All right, we finally made it in. The first thing to greet us is a nice pool table, 75 cents a game, and with decent sticks. It is even supplied with hand chalk, which you don’t see much any more. The decor is 1970’s wood panel wainscotting below plaster topped by an adhesive acoustic tile ceiling that has seen dryer days judging from a few bulges. The floor is linoleum tile, like you’d find in a school hallway or church basement.

Steps away from the pool table a large, assertive wooden bar whips around a pillar in a giant arc. It has a nice wooden bar rail and is served by padded, cushioned, swivelling stools upholstered with vinyl of vibrant Polish red hue. The pillar serves as a backdrop for a mechanical cash register, quite tobacco-stained, and apparently not much in use. Next to it is a microwave of some vintage which appears to be plenty used. It serves as a shelf for a rack of bagged snacks, like peanuts in the shell. It also has packages of “Pain Relief” for after you’ve eaten a rack of bagged snacks.

As you head south to see where the curved bar reaches its end, you pass a men’s room in a corridor that also leads to the meeting hall beyond, where the exercise activities are held. I’ll venture that the sink and the ice-filled floor urinal date to the hall’s construction. For connoisseurs of vintage plumbing accessories, this alone is worth the trip, especially after a couple of beers. Nearby is the women’s room and next to that is a narrow stairway that leads to the bowling alley below. Stacked along the stairs are numerous trophies and awards won by the Falcons’ various teams (bowling, darts, baseball) over the years. There is even a pink bowling pin that was probably won by the ladies’ team some years past.

By now you’ve made it to the other end of the pillar where the bar straightens out. Here you will find a modern cash register right next to a dice cup. Here also are walls of bagged snacks in wondrous profusion. No wonder the pain relief is nearly sold out. A red telephone hangs from the wall, as well as a brass bell apparatus that the bartender might ring if he finds himself sufficiently inspired by your tip. The west wall has some very old bar back cabinets, while the rest of the place is outfitted with more recent hardware from the 1950s.

Much of the furniture is used to store stuff that collects around the place. This is another touch of home. Finally, at the south wall, the bar room comes to an end. What greets you is a marvel — a fully stocked cooler brimming with six-packs to go, just as promised in the faded window sign. They include your domestic cans like Miller and Budweiser (Pabst is sold in 12 packs). There is practically a whole shelf of Lakefront products, along with quite a number of discerning selections from New Glarus, and other items the distributors are pushing. The cooler even has some bottles of white wine and cider. We’ll grab something before we go. A six pack of the good stuff will run you just $9, which is about the same price as at the store. Glad we came here, that will save us a trip.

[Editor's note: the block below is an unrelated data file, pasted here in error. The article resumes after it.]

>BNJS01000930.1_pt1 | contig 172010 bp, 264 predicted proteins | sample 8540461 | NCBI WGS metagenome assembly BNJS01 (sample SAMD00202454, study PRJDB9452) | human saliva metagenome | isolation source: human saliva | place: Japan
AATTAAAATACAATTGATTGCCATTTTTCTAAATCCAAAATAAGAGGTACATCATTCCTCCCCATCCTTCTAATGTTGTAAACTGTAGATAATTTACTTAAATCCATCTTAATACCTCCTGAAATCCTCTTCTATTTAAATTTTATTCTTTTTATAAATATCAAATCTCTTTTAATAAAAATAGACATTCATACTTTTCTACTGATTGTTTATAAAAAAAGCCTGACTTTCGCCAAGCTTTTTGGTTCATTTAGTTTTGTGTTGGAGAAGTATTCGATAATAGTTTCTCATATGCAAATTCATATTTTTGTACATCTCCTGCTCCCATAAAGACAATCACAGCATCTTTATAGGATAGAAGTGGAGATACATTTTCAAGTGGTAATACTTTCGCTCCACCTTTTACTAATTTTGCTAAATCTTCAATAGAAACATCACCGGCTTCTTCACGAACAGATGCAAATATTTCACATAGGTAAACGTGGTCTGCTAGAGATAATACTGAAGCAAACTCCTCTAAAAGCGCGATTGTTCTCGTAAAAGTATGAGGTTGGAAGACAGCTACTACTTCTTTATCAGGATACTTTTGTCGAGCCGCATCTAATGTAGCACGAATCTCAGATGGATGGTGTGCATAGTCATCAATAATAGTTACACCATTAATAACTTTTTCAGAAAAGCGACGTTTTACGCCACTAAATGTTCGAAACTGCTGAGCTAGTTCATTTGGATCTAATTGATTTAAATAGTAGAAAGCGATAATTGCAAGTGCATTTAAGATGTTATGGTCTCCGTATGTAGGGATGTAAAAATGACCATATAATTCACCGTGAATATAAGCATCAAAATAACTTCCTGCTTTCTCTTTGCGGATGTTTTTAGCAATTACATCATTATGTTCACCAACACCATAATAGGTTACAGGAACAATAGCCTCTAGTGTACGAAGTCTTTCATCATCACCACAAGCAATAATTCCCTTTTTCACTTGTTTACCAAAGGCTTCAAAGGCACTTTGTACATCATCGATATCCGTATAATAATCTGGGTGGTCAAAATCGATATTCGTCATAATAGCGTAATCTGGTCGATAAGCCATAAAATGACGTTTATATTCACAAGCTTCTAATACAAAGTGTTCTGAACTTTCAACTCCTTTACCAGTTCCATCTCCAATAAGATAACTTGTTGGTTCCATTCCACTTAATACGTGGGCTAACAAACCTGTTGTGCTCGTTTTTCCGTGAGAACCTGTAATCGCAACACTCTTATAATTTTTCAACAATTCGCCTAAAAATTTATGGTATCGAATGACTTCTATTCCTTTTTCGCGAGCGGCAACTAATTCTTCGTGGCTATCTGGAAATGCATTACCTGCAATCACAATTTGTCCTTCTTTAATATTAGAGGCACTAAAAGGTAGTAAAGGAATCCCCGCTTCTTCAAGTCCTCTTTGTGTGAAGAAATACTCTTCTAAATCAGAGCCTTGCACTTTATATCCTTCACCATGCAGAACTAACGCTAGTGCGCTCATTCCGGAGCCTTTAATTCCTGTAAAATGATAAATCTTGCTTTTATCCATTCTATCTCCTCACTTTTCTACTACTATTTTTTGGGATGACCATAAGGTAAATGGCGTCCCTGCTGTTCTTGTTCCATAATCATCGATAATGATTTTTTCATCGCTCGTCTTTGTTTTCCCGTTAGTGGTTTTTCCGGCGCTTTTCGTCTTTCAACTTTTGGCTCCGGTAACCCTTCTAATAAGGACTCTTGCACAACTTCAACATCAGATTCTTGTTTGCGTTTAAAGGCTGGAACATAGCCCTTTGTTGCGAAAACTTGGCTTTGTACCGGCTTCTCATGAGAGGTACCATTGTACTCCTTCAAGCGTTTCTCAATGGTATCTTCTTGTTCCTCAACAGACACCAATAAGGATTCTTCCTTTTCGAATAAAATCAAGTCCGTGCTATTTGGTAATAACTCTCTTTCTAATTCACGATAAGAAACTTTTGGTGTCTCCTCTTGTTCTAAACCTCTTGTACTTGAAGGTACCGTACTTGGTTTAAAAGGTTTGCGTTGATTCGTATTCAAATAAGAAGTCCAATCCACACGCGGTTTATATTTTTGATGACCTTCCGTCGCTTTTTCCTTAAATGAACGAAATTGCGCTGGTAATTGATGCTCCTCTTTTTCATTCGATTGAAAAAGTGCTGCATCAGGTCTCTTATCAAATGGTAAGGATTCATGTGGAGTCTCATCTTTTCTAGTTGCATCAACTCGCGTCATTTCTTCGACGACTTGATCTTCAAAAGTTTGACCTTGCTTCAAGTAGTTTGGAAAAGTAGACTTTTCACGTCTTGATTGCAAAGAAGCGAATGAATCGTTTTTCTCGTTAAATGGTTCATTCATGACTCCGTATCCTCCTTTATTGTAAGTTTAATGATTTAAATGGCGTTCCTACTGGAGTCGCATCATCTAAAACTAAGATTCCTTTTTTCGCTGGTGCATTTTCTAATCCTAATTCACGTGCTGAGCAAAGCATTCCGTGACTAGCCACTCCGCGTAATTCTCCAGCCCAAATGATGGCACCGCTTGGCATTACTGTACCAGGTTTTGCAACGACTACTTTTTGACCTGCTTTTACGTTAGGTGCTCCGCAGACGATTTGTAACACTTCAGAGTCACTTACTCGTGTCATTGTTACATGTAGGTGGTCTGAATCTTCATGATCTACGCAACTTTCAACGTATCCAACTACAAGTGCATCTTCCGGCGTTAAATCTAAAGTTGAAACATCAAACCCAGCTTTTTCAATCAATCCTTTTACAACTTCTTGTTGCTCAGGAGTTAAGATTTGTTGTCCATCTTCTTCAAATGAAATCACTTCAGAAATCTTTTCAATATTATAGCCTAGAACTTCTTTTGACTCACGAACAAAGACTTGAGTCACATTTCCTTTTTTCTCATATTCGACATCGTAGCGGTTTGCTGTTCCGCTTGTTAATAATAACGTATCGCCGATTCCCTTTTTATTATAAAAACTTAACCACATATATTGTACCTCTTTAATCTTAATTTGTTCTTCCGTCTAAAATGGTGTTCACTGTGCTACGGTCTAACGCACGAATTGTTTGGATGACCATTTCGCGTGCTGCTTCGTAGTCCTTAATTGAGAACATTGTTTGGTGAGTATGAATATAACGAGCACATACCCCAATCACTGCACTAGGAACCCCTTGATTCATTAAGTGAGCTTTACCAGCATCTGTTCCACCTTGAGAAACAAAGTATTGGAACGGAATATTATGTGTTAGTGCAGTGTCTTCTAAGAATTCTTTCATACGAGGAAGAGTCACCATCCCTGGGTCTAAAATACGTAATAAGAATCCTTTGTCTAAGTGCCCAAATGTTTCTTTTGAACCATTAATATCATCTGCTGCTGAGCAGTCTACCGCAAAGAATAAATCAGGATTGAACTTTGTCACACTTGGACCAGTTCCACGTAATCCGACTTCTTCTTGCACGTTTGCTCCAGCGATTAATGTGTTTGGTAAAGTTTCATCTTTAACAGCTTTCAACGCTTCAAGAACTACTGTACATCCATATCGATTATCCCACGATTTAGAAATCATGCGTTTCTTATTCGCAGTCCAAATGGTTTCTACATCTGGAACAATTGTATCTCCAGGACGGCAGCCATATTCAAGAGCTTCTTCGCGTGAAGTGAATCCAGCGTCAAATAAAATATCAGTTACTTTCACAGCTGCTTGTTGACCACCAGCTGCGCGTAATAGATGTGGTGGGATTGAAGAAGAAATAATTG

Bowl lanes. Photo by Michael Horne.

Bowl lanes. Photo by Michael Horne.

If you want, you can head downstairs to see the set-up in the bowling department. The six lanes were certified in 1913 and are still in use, making them the sixth oldest in continual operation in America. The bowling center has its own bar running along a wall, but is not as robustly stocked as the place above. The bartender here has to run upstairs for anything complicated, like a drink with more than one ingredient.  The room does have some awesome Formica-and-wood round tables with orange tops. While the six lanes themselves are old, the machinery is Brunswick circa 1965. Tonight is league night, so it is best to get out of the way. This place runs more or less as its own operation. We’ll return another time.

Back upstairs, resist the snacks and get some liquor in your system first. The tap beers include things like Miller as you would expect in a working class club. But this is Riverwest, where there is a big demand for locally brewed beers, so neighborhood brewery Lakefront commands a number of taps.

With a beer you’re going to need a couple of shots as chasers, so for goodness sake’s order a brandy. You bet they have it back there somewhere, and not the fancy stuff either.

My, that went down nice.

By pleasant misfortune the bartender has accidentally poured gin into a glass that was supposed to be vodka. Instead of tossing it down the drain, like they do in the fancy places, he’s going to ask if you drink gin. You’re going to say yes, and you got yourself a free one. Why let good gin go to waste? That’s another nice Milwaukee touch. Let’s stick around for awhile. Forget the kids in the gym — they can walk home.